“Findings from the phase III NETTER-1 trial led to the January 2018 FDA approval of Lutathera (lutetium Lu 177 dotatate) for the treatment of patients with somatostatin receptor–positive gastroenteropancreatic tumors (GEP-NETs). The trial compared Lutathera with high-dose octreotide LAR for patients with 1 or 2 metastatic midgut NETs.
“In NETTER-1, patients with midgut NETs who progressed on 30 mg of octreotide were randomized to Lutathera (n = 116) or high-dose octreotide (n = 113). Patients received 4 doses of Lutathera at 7.4 GBq every 8 weeks in combination with 30 mg of octreotide. The control arm received 60 mg of octreotide LAR every 4 weeks.”
“The U.S. Food and Drug Administration today approved Lutathera (lutetium Lu 177 dotatate) for the treatment of a type of cancer that affects the pancreas or gastrointestinal tract called gastroenteropancreatic neuroendocrine tumors (GEP-NETs). This is the first time a radioactive drug, or radiopharmaceutical, has been approved for the treatment of GEP-NETs. Lutathera is indicated for adult patients with somatostatin receptor-positive GEP-NETs.”
“Matthew H. Kulke, MD, MMSc, has been a leader in the development of new therapies and clinical management strategies for patients with neuroendocrine tumors (NETs).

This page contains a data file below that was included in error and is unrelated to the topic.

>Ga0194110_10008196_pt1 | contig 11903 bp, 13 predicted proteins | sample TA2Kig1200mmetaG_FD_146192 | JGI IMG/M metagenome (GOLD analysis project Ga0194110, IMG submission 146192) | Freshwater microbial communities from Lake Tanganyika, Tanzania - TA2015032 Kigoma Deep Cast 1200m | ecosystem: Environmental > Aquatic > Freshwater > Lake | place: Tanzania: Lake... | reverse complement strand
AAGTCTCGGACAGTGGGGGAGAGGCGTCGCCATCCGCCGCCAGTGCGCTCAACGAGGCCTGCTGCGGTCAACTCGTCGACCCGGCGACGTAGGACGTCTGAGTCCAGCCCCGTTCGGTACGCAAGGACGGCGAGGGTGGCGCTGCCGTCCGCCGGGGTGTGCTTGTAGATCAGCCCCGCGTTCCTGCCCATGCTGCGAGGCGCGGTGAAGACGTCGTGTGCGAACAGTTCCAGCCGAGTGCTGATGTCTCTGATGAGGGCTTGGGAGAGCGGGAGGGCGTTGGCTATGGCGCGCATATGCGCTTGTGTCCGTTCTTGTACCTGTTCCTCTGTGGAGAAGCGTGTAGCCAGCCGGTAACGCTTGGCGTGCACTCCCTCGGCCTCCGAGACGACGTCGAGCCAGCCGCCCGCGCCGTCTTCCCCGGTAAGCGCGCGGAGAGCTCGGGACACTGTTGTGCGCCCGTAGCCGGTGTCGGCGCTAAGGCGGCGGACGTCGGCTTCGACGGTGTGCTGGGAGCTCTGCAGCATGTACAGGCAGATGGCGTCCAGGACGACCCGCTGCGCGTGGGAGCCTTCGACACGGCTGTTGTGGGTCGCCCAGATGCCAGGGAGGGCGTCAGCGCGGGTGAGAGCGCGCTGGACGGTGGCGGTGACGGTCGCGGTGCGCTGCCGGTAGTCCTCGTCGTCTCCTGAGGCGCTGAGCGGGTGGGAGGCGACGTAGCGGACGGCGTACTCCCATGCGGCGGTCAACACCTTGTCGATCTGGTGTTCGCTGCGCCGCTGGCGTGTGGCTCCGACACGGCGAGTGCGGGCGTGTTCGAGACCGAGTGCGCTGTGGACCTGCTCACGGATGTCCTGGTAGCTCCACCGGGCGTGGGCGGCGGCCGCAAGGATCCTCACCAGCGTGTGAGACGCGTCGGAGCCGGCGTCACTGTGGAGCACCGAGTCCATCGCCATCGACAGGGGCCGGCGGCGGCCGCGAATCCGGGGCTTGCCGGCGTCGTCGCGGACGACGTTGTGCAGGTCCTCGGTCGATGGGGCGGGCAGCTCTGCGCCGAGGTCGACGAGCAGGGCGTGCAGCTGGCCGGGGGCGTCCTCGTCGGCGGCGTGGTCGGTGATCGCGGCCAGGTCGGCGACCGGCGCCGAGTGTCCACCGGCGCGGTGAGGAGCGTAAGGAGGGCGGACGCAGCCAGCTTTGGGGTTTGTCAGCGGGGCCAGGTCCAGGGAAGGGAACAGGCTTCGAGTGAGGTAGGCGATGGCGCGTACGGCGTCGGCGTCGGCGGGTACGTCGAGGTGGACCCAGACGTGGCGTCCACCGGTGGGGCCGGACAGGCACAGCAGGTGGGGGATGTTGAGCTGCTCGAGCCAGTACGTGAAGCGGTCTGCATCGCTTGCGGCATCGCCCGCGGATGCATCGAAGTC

“In a recent milestone, Kulke presented phase III clinical trial data at the 2015 European Cancer Congress indicating that telotristat etiprate, a novel tryptophan hydroxylase inhibitor, improves diarrhea control in combination with a somatostatin analog for patients with metastatic NETs and inadequately controlled carcinoid syndrome. In the clinical arena, Kulke serves as co-chair for the National Comprehensive Cancer Network guidelines panel on NETs and also is an active member of medical society advisory boards and task forces related to NETs.”
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Neuroendocrine tumors of the digestive system (GI-NETs) can arise in different parts of the digestive tract. GI-NETs originating in the ileum, duodenum, and appendix are known as midgut NETs, and tumors of the stomach, colon, and rectum are non-midgut NETs. Many of these tumors are functional; that is, they produce a variety of hormonal substances that cause serious, debilitating symptoms. Continue reading…
“The radiopharmaceutical Lu-Dotatate (177Lutetium DOTATATE; Lutathera) demonstrated an unprecedented 79% reduction in the risk of progression or death compared with high-dose octreotide LAR (60 mg) in patients with progressive, metastatic midgut neuroendocrine tumors (NETs), according to results from NETTER-1 trial presented by Jonathan Strosberg, MD, at the 2015 NANETS Symposium.”
” ‘The findings were, in my opinion, extraordinarily impressive, the median progression-free survival improved by nearly 80%, which is fairly unprecedented in oncologic studies,’ said Strosberg, a medical oncologist and researcher at the Moffitt Cancer Center. ‘The finding is important because limited therapeutic options exist for such patients, who comprise 20% to 45% of neuroendocrine tumor cases.’ ”